Canine scent work competition draws more than 100 dog and handler teams

Monica Flores of Valencia, Calif., and her Labrador retriever Rudy work through the container search at the National Association of Canine Scent Work trial held June 10-12 at Meeker High School. Flores and Rudy were one of 105 dog and handler teams who competed.

Monica Flores of Valencia, Calif., and her Labrador retriever Rudy work through the container search at the National Association of Canine Scent Work trial held June 10-12 at Meeker High School. Flores and Rudy were one of 105 dog and handler teams who competed.
Monica Flores of Valencia, Calif., and her Labrador retriever Rudy work through the container search at the National Association of Canine Scent Work trial held June 10-12 at Meeker High School. Flores and Rudy were one of 105 dog and handler teams who competed.
MEEKER I Dogs are pets, friends, protectors, helpers, comforters and companions. They may eat our slippers and dig holes in our flower beds, but there’s nothing quite like coming home to happy eyes and wagging tails at the end of a long day.

Strengthening the relationship with your pet is one way to keep your slippers unharmed.
One type of behavioral training—scent work—is growing more and more popular. While the term may bring to mind the K-9 sniffers on your favorite police drama, scent work is purely for fun and enjoyment.
It doesn’t require any special skills, and all breeds and ages of dog are welcome. Scent work is especially good for pet owners who may have a hard time with more physically demanding types of training and for dogs that have physical limitations or are shy, reactive or fearful.
The basic premise of scent work is to teach your pup to locate specific scents.
Training begins with birch essential oil as the target odor, then anise and clove oils are used.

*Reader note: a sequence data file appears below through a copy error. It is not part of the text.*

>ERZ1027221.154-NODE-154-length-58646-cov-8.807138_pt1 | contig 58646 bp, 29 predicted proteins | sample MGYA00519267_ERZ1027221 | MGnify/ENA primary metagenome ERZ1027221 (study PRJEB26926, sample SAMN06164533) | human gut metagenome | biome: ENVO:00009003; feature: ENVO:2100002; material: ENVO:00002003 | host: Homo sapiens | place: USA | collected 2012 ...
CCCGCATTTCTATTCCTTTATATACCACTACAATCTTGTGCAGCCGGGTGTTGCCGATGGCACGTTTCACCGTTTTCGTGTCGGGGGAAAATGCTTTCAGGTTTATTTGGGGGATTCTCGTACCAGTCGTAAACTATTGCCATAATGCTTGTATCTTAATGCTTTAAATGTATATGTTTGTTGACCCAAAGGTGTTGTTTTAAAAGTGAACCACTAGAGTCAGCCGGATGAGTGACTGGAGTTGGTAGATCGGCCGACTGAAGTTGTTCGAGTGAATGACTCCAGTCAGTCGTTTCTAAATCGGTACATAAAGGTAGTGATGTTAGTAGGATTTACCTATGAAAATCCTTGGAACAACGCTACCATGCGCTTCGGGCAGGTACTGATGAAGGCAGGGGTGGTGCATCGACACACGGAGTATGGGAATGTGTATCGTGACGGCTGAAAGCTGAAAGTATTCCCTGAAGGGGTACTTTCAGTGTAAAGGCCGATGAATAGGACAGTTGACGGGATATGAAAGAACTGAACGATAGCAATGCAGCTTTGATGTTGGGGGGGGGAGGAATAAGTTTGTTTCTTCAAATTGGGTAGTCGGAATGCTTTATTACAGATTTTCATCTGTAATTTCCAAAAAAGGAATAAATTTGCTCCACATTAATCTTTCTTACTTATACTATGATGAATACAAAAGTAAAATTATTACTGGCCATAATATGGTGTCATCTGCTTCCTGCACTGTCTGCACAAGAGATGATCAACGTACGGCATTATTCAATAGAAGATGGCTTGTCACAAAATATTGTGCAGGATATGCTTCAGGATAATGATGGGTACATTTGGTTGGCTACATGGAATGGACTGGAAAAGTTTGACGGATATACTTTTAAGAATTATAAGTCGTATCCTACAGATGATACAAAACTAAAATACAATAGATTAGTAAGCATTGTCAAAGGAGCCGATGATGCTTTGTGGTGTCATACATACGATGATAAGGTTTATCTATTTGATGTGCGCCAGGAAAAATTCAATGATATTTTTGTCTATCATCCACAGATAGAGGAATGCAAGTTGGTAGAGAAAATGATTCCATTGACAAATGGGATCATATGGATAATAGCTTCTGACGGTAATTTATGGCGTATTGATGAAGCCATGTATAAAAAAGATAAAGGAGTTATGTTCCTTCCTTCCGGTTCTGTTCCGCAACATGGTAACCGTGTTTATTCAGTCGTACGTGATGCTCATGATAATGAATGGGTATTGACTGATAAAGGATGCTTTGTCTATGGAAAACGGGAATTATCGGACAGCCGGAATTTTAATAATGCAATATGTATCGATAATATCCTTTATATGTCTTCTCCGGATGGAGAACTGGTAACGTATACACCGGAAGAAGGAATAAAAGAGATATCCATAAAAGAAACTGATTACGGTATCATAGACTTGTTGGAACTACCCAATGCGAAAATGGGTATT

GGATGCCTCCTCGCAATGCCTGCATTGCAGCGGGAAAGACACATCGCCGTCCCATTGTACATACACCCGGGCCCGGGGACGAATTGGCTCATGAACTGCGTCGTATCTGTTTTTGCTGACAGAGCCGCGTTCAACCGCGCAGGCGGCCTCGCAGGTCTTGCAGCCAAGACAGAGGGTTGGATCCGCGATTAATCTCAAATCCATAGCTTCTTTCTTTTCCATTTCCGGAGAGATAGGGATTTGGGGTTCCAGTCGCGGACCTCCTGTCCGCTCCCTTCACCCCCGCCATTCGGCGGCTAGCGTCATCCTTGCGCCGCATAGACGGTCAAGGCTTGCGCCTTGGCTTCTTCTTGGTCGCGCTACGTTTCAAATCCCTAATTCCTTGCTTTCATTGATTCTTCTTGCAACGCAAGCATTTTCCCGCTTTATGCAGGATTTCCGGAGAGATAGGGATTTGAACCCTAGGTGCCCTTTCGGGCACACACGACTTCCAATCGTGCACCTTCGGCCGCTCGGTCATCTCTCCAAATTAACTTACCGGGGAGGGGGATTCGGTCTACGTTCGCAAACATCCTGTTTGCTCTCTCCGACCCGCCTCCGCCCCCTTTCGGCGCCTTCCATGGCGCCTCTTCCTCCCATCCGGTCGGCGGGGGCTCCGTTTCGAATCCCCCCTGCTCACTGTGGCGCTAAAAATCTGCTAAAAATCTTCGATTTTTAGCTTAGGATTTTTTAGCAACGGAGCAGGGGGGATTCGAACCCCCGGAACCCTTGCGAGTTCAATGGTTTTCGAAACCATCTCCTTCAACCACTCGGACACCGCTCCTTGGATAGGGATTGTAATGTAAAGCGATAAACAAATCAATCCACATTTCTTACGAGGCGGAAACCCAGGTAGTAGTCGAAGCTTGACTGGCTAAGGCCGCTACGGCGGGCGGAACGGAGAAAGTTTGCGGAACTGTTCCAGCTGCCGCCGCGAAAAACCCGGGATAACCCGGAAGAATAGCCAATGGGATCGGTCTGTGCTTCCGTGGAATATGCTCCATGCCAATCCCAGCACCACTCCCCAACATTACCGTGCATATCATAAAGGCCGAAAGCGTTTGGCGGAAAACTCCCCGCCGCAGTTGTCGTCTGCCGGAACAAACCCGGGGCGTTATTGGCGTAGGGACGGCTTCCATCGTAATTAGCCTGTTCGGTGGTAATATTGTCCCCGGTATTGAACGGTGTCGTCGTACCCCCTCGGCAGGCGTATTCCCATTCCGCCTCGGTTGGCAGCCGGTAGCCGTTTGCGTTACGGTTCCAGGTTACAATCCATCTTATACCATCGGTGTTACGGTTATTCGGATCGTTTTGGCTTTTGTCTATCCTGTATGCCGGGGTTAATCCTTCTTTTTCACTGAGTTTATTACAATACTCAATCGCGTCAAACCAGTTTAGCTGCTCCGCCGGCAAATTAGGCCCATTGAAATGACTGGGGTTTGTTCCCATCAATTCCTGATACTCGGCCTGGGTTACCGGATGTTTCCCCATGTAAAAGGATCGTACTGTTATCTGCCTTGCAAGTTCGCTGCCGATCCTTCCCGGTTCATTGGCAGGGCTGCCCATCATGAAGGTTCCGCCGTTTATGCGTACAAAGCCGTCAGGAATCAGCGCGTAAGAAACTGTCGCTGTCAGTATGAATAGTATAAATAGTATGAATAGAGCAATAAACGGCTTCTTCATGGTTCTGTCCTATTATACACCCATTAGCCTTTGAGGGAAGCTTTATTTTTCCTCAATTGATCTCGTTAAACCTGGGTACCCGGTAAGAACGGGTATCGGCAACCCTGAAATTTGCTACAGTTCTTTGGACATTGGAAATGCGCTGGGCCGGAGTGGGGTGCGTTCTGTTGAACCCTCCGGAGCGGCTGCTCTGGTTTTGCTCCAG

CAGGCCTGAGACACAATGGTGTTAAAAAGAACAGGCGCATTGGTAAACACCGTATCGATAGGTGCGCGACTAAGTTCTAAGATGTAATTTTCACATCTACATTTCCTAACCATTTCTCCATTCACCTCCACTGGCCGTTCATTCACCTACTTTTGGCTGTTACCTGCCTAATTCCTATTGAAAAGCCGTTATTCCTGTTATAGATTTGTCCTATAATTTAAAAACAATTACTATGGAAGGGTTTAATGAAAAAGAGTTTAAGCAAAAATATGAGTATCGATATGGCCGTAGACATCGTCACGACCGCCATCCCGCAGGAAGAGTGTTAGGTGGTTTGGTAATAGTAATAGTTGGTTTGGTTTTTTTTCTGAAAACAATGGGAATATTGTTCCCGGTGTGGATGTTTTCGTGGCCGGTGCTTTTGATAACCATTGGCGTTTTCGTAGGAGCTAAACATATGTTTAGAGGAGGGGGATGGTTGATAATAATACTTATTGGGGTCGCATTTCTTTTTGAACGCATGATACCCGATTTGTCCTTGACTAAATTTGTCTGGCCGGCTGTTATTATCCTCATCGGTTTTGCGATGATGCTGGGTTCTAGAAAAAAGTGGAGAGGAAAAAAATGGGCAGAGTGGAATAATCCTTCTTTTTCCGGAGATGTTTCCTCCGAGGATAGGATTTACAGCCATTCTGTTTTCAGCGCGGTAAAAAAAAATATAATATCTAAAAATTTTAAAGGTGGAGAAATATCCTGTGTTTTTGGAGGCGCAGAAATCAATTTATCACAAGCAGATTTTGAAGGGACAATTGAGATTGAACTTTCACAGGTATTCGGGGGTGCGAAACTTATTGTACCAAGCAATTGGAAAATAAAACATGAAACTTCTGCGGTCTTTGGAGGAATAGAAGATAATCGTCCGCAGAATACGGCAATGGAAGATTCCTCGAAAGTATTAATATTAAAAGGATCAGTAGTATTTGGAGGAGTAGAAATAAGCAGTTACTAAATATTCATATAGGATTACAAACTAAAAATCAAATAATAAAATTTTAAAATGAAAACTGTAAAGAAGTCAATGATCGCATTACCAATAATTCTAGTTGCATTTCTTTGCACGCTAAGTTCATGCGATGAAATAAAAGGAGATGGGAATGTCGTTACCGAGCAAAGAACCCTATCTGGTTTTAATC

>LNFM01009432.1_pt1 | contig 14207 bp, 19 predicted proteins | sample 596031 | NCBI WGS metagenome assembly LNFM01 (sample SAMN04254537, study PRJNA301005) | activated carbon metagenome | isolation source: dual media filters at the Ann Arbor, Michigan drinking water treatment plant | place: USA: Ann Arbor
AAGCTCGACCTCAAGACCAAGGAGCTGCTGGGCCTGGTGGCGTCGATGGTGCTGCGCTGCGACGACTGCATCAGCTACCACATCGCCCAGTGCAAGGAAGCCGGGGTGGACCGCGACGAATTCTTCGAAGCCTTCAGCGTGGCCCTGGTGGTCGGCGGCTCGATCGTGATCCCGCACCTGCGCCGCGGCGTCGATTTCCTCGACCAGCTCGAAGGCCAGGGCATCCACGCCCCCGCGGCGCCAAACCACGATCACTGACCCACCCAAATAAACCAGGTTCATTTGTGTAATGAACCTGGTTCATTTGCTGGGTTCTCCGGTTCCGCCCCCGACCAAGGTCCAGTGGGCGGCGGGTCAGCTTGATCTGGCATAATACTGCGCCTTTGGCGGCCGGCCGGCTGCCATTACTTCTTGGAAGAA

Once the dog learns to associate scents with treats, they’ll start exhibiting a special behavior to let you know when they’ve found a scent.
Some dogs bark, some spin in circles, some lie down. Every dog has its own unique “tell” and part of the fun is learning how your dog communicates.
There are four search locations or “elements” involved as well: containers, interior, exterior and vehicles.
Arlene Estes and her Border collie, Deuce, travel from Meeker to Craig, Colo., a few times each month to do scent work training with the Colorado Northwestern Community College Canine Sniffers.
Estes and Deuce started doing scent work two years ago. Recently, they competed in their first trial. The competitions, sanctioned by the National Association of Canine Scent Work (NACSW), take place all across the country. There are four different levels of competition, and participants work through each element while being timed and scored by trial officials.
One such trial took place at Meeker High School June 10-12. More than 100 teams from 13 states participated.
Dana Zinn, who was instrumental in getting nose work going in Colorado, competed with her 11-year-old Belgian Tervuren named Kudos.
“I was hooked pretty much immediately,” she said about scent work. “It’s all about partnership with your dog and it’s really fun.”
Zinn and Kudos have competed in trials in Chicago, Oregon, Washington, Texas and many other states. Last year, they won the national championships.
They particularly enjoyed Meeker as a trial location and are hopeful more trials will be scheduled here in the future.
Of course, if competition isn’t your style, there’s no requirement to participate in the trials.
“You have fun and that’s what matters,” Estes said. “It’s all about teamwork with my dog.”
To find out more about getting started with scent work, contact Canine Sniffers instructor Laura Tyler at 970-824-5148 or Arlene Estes at 970-878-5655.